Over at African Arguments, James Copnall makes some important observations about the recent elections in Sudan:
The result everyone was waiting for did, however, come with a turnout figure few expected. 46% of the electorate marked their ballot papers, according to the National Elections Commission. This figure will be received with some scepticism.
SPLM-North’s Yassir Arman estimated the real number at no more than 15%, while even the African Union monitors called the turnout ‘low’. Olusegun Obasanjo, the head of the monitoring team, said he thought 30-35% sounded about right, and certainly no more than 40%. Mahjoub Mohamed Salih, the legendary journalist who covered his first Sudanese election in 1953, also guessed the figure would be in the 30s.
The numbers matter. Bashir was certain to win, but large crowds of voters would have given greater legitimacy to his victory. Instead, there were widespread reports of low turnout and the polls had to be extended into a fourth day to encourage more people to vote.
Copnall goes on to estimate that not even all of the ruling parties official members could be bothered to vote. If so, this is a real problem for (reelected) President Bashir and the (largely military) leadership of the regime.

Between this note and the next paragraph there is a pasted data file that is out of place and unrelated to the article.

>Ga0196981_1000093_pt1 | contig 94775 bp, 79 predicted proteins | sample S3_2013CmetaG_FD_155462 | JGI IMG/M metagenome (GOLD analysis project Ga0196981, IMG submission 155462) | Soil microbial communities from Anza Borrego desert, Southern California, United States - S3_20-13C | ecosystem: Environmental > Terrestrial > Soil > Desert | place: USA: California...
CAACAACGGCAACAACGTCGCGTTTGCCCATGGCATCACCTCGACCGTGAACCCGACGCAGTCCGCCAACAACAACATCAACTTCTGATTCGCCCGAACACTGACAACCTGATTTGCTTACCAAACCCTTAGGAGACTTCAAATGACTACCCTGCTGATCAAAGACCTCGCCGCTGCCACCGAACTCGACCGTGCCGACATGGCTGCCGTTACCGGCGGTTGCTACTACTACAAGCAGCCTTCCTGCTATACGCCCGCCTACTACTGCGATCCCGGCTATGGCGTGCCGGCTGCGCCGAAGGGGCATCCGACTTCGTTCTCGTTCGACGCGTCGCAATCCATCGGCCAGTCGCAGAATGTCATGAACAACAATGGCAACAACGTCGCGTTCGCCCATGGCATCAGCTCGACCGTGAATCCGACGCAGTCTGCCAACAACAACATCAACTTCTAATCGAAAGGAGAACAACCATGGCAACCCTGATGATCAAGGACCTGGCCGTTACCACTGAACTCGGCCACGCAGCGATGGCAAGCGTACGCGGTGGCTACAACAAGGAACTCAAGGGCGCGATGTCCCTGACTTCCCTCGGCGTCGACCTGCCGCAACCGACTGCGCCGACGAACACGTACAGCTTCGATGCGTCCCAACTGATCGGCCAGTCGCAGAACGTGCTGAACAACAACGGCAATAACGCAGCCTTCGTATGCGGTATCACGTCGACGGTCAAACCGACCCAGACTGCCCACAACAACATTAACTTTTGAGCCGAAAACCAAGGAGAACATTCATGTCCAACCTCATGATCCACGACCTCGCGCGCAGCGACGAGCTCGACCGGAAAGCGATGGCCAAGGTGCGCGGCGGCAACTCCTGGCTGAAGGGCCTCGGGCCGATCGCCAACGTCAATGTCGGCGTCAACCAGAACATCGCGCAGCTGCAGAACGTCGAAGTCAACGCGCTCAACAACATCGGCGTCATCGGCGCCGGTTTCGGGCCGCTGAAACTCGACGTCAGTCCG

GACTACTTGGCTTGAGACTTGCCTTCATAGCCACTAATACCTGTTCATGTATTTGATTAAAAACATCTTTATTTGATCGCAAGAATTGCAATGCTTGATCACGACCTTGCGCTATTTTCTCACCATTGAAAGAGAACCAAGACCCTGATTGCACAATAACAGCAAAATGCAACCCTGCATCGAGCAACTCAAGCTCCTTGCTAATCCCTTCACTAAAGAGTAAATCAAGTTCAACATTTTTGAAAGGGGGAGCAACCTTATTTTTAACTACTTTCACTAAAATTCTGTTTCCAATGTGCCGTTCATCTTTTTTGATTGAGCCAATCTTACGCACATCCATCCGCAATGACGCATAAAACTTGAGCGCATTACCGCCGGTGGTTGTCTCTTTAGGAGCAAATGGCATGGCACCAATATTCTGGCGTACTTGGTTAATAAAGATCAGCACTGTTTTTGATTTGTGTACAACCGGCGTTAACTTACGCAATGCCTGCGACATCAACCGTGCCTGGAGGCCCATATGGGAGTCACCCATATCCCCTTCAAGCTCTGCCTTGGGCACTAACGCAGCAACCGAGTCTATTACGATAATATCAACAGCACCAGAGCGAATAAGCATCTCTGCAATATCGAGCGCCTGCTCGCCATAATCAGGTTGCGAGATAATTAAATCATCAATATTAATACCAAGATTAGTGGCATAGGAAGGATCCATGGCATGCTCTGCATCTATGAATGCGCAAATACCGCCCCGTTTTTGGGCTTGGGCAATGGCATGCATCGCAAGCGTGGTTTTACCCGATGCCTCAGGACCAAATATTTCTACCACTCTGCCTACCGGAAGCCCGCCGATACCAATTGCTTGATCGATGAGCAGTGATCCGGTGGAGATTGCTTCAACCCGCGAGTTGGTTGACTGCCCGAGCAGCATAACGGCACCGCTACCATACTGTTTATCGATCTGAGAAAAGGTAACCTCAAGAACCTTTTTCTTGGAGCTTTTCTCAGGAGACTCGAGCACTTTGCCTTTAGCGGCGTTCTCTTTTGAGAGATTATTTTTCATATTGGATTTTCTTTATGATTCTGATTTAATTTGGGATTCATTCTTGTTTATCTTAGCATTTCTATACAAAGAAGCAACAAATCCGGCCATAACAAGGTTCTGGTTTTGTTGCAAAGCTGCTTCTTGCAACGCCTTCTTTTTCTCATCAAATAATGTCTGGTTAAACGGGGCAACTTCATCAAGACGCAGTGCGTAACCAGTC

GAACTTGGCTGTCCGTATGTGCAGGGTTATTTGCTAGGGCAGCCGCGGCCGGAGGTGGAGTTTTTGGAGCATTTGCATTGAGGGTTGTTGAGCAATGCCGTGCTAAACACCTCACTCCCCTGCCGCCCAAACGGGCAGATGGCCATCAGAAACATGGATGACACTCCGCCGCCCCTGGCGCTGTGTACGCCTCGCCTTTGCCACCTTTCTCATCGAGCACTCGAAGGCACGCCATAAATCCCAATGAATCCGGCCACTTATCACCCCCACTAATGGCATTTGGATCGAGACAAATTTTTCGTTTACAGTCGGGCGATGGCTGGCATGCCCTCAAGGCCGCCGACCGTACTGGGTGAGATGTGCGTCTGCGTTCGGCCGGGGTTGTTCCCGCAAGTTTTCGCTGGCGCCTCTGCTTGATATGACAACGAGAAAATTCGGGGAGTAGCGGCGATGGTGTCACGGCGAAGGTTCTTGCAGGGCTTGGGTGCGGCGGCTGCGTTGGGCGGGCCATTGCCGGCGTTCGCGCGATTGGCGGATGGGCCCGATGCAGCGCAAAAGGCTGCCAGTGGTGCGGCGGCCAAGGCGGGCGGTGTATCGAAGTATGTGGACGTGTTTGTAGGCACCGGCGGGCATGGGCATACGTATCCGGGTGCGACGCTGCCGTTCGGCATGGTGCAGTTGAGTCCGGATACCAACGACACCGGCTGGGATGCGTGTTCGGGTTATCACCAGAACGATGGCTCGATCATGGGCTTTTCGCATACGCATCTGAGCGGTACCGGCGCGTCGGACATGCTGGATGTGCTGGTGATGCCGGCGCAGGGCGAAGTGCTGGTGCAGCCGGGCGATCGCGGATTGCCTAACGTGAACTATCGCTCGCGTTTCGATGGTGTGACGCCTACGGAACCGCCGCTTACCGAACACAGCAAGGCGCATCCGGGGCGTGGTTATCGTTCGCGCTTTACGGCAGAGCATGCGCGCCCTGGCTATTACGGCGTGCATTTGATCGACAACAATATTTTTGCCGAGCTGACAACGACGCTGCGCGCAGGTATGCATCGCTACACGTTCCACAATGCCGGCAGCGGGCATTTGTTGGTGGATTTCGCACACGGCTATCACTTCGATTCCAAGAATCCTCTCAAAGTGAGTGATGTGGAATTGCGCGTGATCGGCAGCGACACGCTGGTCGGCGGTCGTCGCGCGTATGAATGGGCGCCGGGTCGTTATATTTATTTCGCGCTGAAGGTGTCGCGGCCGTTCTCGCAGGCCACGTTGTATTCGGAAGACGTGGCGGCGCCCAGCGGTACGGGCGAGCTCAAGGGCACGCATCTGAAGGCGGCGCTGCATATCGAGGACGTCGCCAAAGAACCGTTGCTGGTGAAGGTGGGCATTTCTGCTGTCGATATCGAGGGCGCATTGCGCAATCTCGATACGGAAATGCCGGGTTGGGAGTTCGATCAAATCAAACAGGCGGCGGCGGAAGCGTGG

Sudan is in a deep economic crisis that has severely impacted the regime’s ability to spread wealth around, while simultaneously waging several civil wars. Instead of focussing on a political settlement and developing alternative income streams to oil rents, the regime has opted to seek a military solution to the various conflicts. This chicken has now come home to roost in a big way.
With its core base obviously disillusioned, it is more and more only military might and suppression that holds Bashir and his team in power. They will probably be able to sustain this for a while, maybe even several years, but not indefinitely.
Bashir probably knows this, which is why the Sudanese government has lobbied hard for debt relief with western governments. Hopefully this relief will only be granted after the regime has addressed some of the democratic deficiencies of the state.